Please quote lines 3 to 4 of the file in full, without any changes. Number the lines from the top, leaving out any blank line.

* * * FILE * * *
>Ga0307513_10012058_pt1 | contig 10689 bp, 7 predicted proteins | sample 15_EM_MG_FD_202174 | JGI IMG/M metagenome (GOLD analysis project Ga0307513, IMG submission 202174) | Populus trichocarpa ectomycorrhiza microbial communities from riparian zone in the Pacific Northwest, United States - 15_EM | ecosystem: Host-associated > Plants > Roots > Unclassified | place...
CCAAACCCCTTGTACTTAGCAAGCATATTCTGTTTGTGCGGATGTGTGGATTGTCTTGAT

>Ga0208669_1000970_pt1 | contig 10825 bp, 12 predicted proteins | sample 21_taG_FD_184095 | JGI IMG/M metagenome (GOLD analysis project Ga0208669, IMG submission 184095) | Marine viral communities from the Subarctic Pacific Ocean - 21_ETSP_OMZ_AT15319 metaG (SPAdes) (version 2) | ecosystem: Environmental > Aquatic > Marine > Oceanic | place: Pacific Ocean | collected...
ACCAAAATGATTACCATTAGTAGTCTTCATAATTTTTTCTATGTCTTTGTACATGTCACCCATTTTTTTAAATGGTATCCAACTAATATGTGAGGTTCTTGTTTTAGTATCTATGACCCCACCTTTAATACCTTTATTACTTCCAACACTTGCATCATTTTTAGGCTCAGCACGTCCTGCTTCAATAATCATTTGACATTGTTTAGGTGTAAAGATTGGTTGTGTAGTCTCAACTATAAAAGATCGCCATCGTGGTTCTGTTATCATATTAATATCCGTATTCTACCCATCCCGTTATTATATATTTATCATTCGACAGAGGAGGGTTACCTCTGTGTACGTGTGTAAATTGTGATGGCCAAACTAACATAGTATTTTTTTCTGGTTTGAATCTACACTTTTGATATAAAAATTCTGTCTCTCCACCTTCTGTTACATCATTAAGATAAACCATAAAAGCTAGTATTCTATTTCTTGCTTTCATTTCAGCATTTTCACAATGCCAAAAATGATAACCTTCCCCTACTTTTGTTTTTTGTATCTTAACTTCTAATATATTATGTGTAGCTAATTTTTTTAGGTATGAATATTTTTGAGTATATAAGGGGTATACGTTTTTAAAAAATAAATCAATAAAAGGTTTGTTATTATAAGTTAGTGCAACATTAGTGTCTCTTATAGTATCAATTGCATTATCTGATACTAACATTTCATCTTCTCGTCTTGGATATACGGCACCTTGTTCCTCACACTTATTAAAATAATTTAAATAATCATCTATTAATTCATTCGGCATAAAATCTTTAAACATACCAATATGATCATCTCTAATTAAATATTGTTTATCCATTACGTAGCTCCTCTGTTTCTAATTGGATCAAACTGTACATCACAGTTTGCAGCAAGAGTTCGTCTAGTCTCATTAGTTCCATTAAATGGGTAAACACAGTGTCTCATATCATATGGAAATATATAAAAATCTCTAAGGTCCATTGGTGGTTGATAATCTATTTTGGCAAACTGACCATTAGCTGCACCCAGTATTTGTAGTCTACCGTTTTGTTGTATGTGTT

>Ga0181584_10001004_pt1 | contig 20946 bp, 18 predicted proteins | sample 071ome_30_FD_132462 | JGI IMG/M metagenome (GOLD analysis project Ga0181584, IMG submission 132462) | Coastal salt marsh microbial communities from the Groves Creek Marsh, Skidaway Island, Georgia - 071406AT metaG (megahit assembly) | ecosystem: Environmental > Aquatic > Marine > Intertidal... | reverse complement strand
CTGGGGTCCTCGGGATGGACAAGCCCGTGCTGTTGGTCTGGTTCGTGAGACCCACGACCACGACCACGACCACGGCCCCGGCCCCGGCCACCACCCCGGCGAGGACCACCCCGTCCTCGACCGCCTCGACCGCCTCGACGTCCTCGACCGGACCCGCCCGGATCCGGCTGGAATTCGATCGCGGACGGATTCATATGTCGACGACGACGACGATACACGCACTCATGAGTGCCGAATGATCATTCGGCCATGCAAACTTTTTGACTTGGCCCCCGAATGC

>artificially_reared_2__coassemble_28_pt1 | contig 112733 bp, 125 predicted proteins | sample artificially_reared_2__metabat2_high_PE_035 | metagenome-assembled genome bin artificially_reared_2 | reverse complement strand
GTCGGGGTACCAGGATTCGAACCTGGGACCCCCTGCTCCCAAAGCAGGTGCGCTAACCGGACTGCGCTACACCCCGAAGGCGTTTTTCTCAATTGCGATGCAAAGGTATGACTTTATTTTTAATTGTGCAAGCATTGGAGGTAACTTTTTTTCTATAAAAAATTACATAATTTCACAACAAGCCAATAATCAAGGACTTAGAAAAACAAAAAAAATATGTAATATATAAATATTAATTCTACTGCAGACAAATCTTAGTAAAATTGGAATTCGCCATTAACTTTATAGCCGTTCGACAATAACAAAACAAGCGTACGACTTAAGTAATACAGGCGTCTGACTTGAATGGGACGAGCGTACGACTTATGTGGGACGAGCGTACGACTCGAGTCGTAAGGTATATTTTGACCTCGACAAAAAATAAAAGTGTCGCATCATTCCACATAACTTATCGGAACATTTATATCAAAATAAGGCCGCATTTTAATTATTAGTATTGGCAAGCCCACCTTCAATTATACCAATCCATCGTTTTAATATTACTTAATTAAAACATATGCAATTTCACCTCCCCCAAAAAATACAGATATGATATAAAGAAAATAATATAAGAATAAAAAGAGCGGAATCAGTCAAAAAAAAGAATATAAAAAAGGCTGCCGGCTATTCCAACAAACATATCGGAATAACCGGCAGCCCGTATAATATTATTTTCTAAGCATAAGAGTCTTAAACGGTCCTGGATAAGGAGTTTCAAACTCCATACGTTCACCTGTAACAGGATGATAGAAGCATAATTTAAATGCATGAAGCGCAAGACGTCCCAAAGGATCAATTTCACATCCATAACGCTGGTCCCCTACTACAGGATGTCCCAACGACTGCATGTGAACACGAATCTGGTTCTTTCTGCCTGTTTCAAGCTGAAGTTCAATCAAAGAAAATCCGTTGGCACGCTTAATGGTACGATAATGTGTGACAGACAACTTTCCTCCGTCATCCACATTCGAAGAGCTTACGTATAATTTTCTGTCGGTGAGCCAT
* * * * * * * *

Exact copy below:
>Ga0208669_1000970_pt1 | contig 10825 bp, 12 predicted proteins | sample 21_taG_FD_184095 | JGI IMG/M metagenome (GOLD analysis project Ga0208669, IMG submission 184095) | Marine viral communities from the Subarctic Pacific Ocean - 21_ETSP_OMZ_AT15319 metaG (SPAdes) (version 2) | ecosystem: Environmental > Aquatic > Marine > Oceanic | place: Pacific Ocean | collected...
ACCAAAATGATTACCATTAGTAGTCTTCATAATTTTTTCTATGTCTTTGTACATGTCACCCATTTTTTTAAATGGTATCCAACTAATATGTGAGGTTCTTGTTTTAGTATCTATGACCCCACCTTTAATACCTTTATTACTTCCAACACTTGCATCATTTTTAGGCTCAGCACGTCCTGCTTCAATAATCATTTGACATTGTTTAGGTGTAAAGATTGGTTGTGTAGTCTCAACTATAAAAGATCGCCATCGTGGTTCTGTTATCATATTAATATCCGTATTCTACCCATCCCGTTATTATATATTTATCATTCGACAGAGGAGGGTTACCTCTGTGTACGTGTGTAAATTGTGATGGCCAAACTAACATAGTATTTTTTTCTGGTTTGAATCTACACTTTTGATATAAAAATTCTGTCTCTCCACCTTCTGTTACATCATTAAGATAAACCATAAAAGCTAGTATTCTATTTCTTGCTTTCATTTCAGCATTTTCACAATGCCAAAAATGATAACCTTCCCCTACTTTTGTTTTTTGTATCTTAACTTCTAATATATTATGTGTAGCTAATTTTTTTAGGTATGAATATTTTTGAGTATATAAGGGGTATACGTTTTTAAAAAATAAATCAATAAAAGGTTTGTTATTATAAGTTAGTGCAACATTAGTGTCTCTTATAGTATCAATTGCATTATCTGATACTAACATTTCATCTTCTCGTCTTGGATATACGGCACCTTGTTCCTCACACTTATTAAAATAATTTAAATAATCATCTATTAATTCATTCGGCATAAAATCTTTAAACATACCAATATGATCATCTCTAATTAAATATTGTTTATCCATTACGTAGCTCCTCTGTTTCTAATTGGATCAAACTGTACATCACAGTTTGCAGCAAGAGTTCGTCTAGTCTCATTAGTTCCATTAAATGGGTAAACACAGTGTCTCATATCATATGGAAATATATAAAAATCTCTAAGGTCCATTGGTGGTTGATAATCTATTTTGGCAAACTGACCATTAGCTGCACCCAGTATTTGTAGTCTACCGTTTTGTTGTATGTGTT